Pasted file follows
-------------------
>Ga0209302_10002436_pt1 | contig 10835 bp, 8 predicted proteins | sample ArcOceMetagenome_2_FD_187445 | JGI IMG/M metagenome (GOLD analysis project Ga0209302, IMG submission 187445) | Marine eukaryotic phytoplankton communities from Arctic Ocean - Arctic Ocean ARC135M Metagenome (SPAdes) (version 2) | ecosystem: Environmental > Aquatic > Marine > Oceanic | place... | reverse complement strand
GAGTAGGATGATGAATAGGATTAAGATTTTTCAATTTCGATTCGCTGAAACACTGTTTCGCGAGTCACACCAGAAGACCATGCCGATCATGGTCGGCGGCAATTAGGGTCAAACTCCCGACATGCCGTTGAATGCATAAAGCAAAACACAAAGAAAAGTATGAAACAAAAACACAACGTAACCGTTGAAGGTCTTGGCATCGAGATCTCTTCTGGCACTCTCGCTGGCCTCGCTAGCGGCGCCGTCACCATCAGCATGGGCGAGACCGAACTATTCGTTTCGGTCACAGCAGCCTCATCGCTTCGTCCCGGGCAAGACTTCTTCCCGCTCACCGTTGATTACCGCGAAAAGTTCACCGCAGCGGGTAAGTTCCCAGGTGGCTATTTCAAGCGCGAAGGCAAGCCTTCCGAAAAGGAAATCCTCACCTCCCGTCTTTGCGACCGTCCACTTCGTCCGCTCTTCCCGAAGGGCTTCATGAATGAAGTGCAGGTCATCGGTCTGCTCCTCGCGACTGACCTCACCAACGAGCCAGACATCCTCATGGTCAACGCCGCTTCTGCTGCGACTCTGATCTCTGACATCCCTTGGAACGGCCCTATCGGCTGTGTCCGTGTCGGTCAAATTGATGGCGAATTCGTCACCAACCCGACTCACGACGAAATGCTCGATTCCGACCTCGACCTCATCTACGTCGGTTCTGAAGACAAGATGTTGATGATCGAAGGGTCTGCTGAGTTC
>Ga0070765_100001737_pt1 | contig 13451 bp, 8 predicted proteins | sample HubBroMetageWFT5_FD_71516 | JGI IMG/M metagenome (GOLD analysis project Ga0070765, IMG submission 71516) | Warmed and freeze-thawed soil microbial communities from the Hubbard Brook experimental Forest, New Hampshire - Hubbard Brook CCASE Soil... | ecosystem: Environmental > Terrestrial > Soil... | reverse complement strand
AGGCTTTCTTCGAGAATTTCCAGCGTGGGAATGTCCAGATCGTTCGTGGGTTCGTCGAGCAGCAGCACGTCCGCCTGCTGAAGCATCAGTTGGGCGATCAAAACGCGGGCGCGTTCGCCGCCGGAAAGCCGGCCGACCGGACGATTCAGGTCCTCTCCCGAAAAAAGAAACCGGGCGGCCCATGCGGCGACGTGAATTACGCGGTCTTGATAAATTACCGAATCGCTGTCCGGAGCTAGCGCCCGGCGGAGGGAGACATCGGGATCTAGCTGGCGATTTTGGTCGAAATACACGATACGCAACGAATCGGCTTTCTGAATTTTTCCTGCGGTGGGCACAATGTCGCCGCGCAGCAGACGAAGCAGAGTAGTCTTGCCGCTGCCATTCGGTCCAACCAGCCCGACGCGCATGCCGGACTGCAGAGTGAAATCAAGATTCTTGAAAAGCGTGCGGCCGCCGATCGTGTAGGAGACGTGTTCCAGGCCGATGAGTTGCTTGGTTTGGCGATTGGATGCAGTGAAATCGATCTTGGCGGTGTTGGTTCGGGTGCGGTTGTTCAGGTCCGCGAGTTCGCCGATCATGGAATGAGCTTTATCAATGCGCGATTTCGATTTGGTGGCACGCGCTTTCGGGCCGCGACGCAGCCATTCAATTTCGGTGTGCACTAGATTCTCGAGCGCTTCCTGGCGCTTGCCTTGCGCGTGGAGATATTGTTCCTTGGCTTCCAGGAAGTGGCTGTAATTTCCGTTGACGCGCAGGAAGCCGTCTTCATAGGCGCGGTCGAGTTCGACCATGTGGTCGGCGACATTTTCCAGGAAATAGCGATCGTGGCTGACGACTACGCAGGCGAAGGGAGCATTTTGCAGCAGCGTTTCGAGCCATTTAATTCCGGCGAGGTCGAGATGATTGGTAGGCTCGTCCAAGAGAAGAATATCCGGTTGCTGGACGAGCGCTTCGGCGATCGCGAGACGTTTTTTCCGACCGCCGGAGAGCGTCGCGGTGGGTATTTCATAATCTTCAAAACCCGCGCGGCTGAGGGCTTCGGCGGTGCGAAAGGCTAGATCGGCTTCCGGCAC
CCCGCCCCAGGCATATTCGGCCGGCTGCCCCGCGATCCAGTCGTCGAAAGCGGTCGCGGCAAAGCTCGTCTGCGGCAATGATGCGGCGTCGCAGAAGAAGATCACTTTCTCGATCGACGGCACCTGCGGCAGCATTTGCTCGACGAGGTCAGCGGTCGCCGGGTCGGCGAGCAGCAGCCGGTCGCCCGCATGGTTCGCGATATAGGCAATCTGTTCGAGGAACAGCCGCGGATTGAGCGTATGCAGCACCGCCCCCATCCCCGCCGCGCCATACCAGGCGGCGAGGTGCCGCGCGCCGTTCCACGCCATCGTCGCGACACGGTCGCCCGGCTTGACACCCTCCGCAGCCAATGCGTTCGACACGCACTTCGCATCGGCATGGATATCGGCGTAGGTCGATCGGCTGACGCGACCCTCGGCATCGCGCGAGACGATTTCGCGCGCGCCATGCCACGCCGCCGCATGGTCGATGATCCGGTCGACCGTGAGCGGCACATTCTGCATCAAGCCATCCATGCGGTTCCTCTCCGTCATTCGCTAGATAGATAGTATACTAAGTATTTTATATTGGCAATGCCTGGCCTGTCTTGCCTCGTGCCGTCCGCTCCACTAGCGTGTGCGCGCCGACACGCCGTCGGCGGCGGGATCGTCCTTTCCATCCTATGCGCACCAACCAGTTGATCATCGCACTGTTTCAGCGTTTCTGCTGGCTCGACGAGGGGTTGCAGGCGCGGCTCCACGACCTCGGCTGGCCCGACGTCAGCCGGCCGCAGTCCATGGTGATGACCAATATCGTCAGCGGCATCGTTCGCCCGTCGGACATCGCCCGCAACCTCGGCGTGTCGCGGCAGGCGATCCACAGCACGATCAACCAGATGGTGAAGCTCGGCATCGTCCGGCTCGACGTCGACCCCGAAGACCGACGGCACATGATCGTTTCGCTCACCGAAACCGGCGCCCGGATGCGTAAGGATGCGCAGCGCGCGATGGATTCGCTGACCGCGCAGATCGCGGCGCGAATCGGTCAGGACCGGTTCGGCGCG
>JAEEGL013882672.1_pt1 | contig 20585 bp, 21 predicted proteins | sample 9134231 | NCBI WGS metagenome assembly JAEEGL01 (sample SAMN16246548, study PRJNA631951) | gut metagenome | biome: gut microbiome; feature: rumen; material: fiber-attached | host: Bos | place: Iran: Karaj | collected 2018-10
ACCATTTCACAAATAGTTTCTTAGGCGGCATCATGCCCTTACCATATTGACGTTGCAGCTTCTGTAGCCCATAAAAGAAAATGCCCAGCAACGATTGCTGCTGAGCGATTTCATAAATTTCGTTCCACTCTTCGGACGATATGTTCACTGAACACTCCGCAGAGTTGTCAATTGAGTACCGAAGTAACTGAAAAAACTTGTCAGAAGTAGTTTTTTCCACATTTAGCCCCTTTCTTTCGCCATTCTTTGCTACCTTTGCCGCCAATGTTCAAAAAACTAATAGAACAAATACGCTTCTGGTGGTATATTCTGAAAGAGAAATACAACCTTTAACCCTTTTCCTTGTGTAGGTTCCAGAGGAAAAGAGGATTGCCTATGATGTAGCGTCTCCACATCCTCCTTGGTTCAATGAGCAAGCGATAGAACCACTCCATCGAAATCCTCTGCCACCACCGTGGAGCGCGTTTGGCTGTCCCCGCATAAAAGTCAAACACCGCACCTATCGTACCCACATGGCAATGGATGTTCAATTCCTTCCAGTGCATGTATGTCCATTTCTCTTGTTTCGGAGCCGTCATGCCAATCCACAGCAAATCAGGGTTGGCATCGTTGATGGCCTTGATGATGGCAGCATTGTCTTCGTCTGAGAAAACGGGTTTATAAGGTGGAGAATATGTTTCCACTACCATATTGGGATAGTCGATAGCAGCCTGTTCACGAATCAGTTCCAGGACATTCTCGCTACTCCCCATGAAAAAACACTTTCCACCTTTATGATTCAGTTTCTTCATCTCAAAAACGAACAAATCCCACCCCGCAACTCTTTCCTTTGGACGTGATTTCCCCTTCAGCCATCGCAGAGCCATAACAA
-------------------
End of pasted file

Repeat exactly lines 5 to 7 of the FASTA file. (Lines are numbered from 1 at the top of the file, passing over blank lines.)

CCCGCCCCAGGCATATTCGGCCGGCTGCCCCGCGATCCAGTCGTCGAAAGCGGTCGCGGCAAAGCTCGTCTGCGGCAATGATGCGGCGTCGCAGAAGAAGATCACTTTCTCGATCGACGGCACCTGCGGCAGCATTTGCTCGACGAGGTCAGCGGTCGCCGGGTCGGCGAGCAGCAGCCGGTCGCCCGCATGGTTCGCGATATAGGCAATCTGTTCGAGGAACAGCCGCGGATTGAGCGTATGCAGCACCGCCCCCATCCCCGCCGCGCCATACCAGGCGGCGAGGTGCCGCGCGCCGTTCCACGCCATCGTCGCGACACGGTCGCCCGGCTTGACACCCTCCGCAGCCAATGCGTTCGACACGCACTTCGCATCGGCATGGATATCGGCGTAGGTCGATCGGCTGACGCGACCCTCGGCATCGCGCGAGACGATTTCGCGCGCGCCATGCCACGCCGCCGCATGGTCGATGATCCGGTCGACCGTGAGCGGCACATTCTGCATCAAGCCATCCATGCGGTTCCTCTCCGTCATTCGCTAGATAGATAGTATACTAAGTATTTTATATTGGCAATGCCTGGCCTGTCTTGCCTCGTGCCGTCCGCTCCACTAGCGTGTGCGCGCCGACACGCCGTCGGCGGCGGGATCGTCCTTTCCATCCTATGCGCACCAACCAGTTGATCATCGCACTGTTTCAGCGTTTCTGCTGGCTCGACGAGGGGTTGCAGGCGCGGCTCCACGACCTCGGCTGGCCCGACGTCAGCCGGCCGCAGTCCATGGTGATGACCAATATCGTCAGCGGCATCGTTCGCCCGTCGGACATCGCCCGCAACCTCGGCGTGTCGCGGCAGGCGATCCACAGCACGATCAACCAGATGGTGAAGCTCGGCATCGTCCGGCTCGACGTCGACCCCGAAGACCGACGGCACATGATCGTTTCGCTCACCGAAACCGGCGCCCGGATGCGTAAGGATGCGCAGCGCGCGATGGATTCGCTGACCGCGCAGATCGCGGCGCGAATCGGTCAGGACCGGTTCGGCGCG
>JAEEGL013882672.1_pt1 | contig 20585 bp, 21 predicted proteins | sample 9134231 | NCBI WGS metagenome assembly JAEEGL01 (sample SAMN16246548, study PRJNA631951) | gut metagenome | biome: gut microbiome; feature: rumen; material: fiber-attached | host: Bos | place: Iran: Karaj | collected 2018-10
ACCATTTCACAAATAGTTTCTTAGGCGGCATCATGCCCTTACCATATTGACGTTGCAGCTTCTGTAGCCCATAAAAGAAAATGCCCAGCAACGATTGCTGCTGAGCGATTTCATAAATTTCGTTCCACTCTTCGGACGATATGTTCACTGAACACTCCGCAGAGTTGTCAATTGAGTACCGAAGTAACTGAAAAAACTTGTCAGAAGTAGTTTTTTCCACATTTAGCCCCTTTCTTTCGCCATTCTTTGCTACCTTTGCCGCCAATGTTCAAAAAACTAATAGAACAAATACGCTTCTGGTGGTATATTCTGAAAGAGAAATACAACCTTTAACCCTTTTCCTTGTGTAGGTTCCAGAGGAAAAGAGGATTGCCTATGATGTAGCGTCTCCACATCCTCCTTGGTTCAATGAGCAAGCGATAGAACCACTCCATCGAAATCCTCTGCCACCACCGTGGAGCGCGTTTGGCTGTCCCCGCATAAAAGTCAAACACCGCACCTATCGTACCCACATGGCAATGGATGTTCAATTCCTTCCAGTGCATGTATGTCCATTTCTCTTGTTTCGGAGCCGTCATGCCAATCCACAGCAAATCAGGGTTGGCATCGTTGATGGCCTTGATGATGGCAGCATTGTCTTCGTCTGAGAAAACGGGTTTATAAGGTGGAGAATATGTTTCCACTACCATATTGGGATAGTCGATAGCAGCCTGTTCACGAATCAGTTCCAGGACATTCTCGCTACTCCCCATGAAAAAACACTTTCCACCTTTATGATTCAGTTTCTTCATCTCAAAAACGAACAAATCCCACCCCGCAACTCTTTCCTTTGGACGTGATTTCCCCTTCAGCCATCGCAGAGCCATAACAA